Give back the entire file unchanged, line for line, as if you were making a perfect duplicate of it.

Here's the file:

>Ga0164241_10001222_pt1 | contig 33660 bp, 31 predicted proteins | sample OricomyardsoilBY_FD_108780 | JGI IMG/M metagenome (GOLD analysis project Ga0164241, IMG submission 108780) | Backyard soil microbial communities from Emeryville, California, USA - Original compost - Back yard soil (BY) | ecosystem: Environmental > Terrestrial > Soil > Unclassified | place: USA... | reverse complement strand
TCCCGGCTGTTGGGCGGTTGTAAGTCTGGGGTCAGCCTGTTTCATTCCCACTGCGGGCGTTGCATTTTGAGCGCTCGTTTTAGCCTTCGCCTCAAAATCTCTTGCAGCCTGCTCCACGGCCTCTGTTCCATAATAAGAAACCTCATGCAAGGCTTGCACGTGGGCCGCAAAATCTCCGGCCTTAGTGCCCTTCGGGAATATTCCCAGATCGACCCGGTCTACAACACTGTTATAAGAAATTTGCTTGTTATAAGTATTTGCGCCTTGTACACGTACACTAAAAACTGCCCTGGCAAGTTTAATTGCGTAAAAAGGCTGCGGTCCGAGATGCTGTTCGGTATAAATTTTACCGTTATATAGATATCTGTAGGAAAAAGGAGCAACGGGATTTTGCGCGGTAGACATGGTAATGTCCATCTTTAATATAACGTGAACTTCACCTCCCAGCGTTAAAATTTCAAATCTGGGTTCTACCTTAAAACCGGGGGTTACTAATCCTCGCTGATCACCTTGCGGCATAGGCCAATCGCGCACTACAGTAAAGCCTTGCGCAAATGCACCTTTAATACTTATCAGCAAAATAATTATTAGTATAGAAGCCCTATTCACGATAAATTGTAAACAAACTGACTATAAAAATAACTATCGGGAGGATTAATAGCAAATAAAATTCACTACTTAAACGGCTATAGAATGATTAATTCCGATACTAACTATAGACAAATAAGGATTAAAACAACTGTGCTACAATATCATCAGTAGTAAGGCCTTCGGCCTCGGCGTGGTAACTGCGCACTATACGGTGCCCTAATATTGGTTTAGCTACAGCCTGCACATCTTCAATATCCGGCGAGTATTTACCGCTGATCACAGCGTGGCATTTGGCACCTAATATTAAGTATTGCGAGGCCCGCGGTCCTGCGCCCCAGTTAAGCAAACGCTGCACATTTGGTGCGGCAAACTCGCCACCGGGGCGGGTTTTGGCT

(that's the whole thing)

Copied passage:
>Ga0164241_10001222_pt1 | contig 33660 bp, 31 predicted proteins | sample OricomyardsoilBY_FD_108780 | JGI IMG/M metagenome (GOLD analysis project Ga0164241, IMG submission 108780) | Backyard soil microbial communities from Emeryville, California, USA - Original compost - Back yard soil (BY) | ecosystem: Environmental > Terrestrial > Soil > Unclassified | place: USA... | reverse complement strand
TCCCGGCTGTTGGGCGGTTGTAAGTCTGGGGTCAGCCTGTTTCATTCCCACTGCGGGCGTTGCATTTTGAGCGCTCGTTTTAGCCTTCGCCTCAAAATCTCTTGCAGCCTGCTCCACGGCCTCTGTTCCATAATAAGAAACCTCATGCAAGGCTTGCACGTGGGCCGCAAAATCTCCGGCCTTAGTGCCCTTCGGGAATATTCCCAGATCGACCCGGTCTACAACACTGTTATAAGAAATTTGCTTGTTATAAGTATTTGCGCCTTGTACACGTACACTAAAAACTGCCCTGGCAAGTTTAATTGCGTAAAAAGGCTGCGGTCCGAGATGCTGTTCGGTATAAATTTTACCGTTATATAGATATCTGTAGGAAAAAGGAGCAACGGGATTTTGCGCGGTAGACATGGTAATGTCCATCTTTAATATAACGTGAACTTCACCTCCCAGCGTTAAAATTTCAAATCTGGGTTCTACCTTAAAACCGGGGGTTACTAATCCTCGCTGATCACCTTGCGGCATAGGCCAATCGCGCACTACAGTAAAGCCTTGCGCAAATGCACCTTTAATACTTATCAGCAAAATAATTATTAGTATAGAAGCCCTATTCACGATAAATTGTAAACAAACTGACTATAAAAATAACTATCGGGAGGATTAATAGCAAATAAAATTCACTACTTAAACGGCTATAGAATGATTAATTCCGATACTAACTATAGACAAATAAGGATTAAAACAACTGTGCTACAATATCATCAGTAGTAAGGCCTTCGGCCTCGGCGTGGTAACTGCGCACTATACGGTGCCCTAATATTGGTTTAGCTACAGCCTGCACATCTTCAATATCCGGCGAGTATTTACCGCTGATCACAGCGTGGCATTTGGCACCTAATATTAAGTATTGCGAGGCCCGCGGTCCTGCGCCCCAGTTAAGCAAACGCTGCACATTTGGTGCGGCAAACTCGCCACCGGGGCGGGTTTTGGCT